FreeLiberTea February 1st around 10:00 A.M:
Back in 2011, I heard one of the Occupy Fairbanks folks on the radio say they were going to stay out there "for as long as it takes." What does that even mean?

What's your goal? If you don't have a goal, then how will you know when you've reached it? Or are you just going to stay out there until America magically transforms into an egalitarian utopia?

A better approach might be to go home, warm up, stay informed, and pay attention to mainstream politics. Take note from the recent SOPA/PIPA protest. That was amazing, and it pains me to see people compare it to Occupy Wall Street. The difference? The SOPA/PIPA protest used effective means to reach a specific goal. Contact your senators to stop S.968. Mission accomplished.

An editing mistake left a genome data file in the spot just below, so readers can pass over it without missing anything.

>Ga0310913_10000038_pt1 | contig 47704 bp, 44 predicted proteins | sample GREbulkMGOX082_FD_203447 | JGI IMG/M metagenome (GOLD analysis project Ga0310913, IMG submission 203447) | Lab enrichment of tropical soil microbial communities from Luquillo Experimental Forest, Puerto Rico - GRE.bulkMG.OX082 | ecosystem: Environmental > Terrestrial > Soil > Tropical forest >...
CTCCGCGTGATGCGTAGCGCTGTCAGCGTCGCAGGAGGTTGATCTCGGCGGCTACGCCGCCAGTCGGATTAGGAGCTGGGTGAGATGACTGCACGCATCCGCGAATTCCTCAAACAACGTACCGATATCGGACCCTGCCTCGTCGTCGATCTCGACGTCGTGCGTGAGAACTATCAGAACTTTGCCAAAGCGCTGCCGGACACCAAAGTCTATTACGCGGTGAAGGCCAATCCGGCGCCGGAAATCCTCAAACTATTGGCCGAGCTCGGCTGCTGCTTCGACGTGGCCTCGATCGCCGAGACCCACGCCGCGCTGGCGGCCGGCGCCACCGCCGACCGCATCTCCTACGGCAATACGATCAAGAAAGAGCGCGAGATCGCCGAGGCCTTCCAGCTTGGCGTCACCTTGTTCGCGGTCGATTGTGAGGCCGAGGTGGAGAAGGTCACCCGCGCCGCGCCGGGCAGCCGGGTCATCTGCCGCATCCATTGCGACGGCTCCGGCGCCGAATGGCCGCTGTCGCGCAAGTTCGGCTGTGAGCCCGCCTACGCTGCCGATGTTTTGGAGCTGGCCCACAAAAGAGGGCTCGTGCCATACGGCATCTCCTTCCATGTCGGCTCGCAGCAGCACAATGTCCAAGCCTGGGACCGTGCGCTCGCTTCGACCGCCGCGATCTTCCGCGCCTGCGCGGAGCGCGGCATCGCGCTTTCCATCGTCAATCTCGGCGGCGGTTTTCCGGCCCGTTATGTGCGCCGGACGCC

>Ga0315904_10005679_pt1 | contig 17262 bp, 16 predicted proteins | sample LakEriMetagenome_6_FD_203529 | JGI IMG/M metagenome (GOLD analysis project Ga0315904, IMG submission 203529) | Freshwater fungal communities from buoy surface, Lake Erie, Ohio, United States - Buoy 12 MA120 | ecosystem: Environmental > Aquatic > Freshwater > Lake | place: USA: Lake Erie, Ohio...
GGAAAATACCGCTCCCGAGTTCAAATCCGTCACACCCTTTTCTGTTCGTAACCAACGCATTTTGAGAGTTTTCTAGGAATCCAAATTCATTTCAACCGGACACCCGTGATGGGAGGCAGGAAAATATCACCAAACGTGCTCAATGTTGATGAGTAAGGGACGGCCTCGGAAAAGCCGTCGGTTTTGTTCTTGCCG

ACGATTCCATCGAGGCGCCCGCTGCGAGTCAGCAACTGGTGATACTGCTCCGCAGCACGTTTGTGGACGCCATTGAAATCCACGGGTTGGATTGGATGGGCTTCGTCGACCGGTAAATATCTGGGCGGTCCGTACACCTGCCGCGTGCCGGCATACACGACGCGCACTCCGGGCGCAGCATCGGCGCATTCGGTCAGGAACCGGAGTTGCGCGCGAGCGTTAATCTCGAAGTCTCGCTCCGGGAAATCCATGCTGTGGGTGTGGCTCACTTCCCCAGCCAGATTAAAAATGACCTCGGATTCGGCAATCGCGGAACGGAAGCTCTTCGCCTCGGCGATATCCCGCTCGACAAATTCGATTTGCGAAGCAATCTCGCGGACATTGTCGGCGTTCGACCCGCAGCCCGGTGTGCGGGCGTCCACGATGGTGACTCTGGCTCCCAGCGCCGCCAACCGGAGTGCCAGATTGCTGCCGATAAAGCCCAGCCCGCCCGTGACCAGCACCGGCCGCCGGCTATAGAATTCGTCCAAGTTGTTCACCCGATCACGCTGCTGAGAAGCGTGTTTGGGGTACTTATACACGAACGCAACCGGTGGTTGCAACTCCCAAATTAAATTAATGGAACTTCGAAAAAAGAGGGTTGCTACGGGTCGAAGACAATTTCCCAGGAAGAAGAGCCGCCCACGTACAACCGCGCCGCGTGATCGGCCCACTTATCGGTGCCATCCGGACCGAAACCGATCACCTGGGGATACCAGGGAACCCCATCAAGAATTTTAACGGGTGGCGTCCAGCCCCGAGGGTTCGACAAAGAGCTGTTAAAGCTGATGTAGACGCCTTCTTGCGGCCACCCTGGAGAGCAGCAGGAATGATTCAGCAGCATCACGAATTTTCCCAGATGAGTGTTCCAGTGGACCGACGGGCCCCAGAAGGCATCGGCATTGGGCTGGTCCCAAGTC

What's the Occupy Wall Street equivalent? Camp out "for as long as it takes" until everything fixes itself? How can that possibly work?

DoctorZaius February 1st 12:00 P.M:
A couple of points...

1. Most of us have jobs. I certainly do. I also have not more than one student loan on my head, and have financed the vast majority of my education out of my own pocket through hard labor, so I don't need to be preached to about "getting a job" or "living off of mommy/daddy/student loans."

2. Our demonstration has never disrespected the sanctity of the park. We count many veterans among our active members and supporters, and many more who simply condone our actions. If you personally feel that we are an affront to you, please come down and talk it over with us. The Nose Miner is a horrific place for working out differences.

3. Neither myself, Occupy Fairbanks, Occupy Wall Street, nor any of their supporters or benefactors presume to represent the will and interests of the 99%. Any who do are hypocrites and liars. Rather, what we represent are issues relevant TO the "99%," and to really cut through the rhetoric, relevant to the 100%.